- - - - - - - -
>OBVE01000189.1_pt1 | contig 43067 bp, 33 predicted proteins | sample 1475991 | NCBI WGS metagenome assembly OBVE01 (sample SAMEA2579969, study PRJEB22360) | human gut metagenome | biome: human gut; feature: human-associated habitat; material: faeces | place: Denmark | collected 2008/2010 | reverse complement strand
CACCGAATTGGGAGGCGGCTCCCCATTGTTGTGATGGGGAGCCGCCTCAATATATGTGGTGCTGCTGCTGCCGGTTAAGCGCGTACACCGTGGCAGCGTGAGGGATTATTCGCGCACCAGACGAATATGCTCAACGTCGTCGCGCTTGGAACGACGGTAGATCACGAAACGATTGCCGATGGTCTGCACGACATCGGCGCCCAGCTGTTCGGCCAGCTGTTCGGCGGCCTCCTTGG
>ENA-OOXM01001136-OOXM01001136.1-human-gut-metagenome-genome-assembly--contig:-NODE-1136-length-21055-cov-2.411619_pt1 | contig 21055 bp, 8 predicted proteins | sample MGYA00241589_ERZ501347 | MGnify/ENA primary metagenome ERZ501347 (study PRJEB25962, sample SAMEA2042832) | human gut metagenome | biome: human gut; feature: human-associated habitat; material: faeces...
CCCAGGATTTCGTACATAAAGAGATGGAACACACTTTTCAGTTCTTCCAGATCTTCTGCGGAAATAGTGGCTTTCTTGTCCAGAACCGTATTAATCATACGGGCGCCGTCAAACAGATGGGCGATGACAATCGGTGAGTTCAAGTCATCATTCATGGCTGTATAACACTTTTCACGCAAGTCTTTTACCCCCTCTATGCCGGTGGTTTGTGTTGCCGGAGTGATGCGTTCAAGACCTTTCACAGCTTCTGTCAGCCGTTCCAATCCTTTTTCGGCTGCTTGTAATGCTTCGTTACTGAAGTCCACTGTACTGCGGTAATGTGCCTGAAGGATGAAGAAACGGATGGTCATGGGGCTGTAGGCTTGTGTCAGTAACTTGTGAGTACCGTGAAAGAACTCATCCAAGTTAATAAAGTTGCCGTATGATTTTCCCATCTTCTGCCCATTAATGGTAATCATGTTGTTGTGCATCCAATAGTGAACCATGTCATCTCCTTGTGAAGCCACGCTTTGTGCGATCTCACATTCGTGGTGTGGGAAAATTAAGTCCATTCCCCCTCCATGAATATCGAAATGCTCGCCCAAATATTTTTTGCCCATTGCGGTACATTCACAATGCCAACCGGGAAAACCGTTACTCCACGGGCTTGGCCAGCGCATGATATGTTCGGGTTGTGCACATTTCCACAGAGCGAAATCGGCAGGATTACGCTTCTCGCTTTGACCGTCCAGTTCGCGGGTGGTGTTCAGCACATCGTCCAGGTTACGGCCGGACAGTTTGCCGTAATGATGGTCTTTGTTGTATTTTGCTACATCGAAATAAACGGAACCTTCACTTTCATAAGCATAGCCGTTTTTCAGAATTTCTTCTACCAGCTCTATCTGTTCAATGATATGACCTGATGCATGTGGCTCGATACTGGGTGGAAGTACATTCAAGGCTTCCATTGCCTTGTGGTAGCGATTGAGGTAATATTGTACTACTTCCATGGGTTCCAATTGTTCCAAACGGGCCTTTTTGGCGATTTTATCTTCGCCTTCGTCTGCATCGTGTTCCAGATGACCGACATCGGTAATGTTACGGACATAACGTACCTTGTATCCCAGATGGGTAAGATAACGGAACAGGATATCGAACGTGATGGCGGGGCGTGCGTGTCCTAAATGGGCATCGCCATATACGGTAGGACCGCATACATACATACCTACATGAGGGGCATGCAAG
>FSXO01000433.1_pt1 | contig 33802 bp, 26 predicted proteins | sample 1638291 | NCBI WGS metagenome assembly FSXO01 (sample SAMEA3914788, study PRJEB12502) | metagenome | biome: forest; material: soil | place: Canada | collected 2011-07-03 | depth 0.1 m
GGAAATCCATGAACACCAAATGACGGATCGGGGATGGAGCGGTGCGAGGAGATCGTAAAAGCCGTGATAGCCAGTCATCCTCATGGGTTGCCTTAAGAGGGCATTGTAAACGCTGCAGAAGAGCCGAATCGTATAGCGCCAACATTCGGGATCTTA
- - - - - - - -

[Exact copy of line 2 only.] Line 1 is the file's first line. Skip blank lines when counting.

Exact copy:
CACCGAATTGGGAGGCGGCTCCCCATTGTTGTGATGGGGAGCCGCCTCAATATATGTGGTGCTGCTGCTGCCGGTTAAGCGCGTACACCGTGGCAGCGTGAGGGATTATTCGCGCACCAGACGAATATGCTCAACGTCGTCGCGCTTGGAACGACGGTAGATCACGAAACGATTGCCGATGGTCTGCACGACATCGGCGCCCAGCTGTTCGGCCAGCTGTTCGGCGGCCTCCTTGG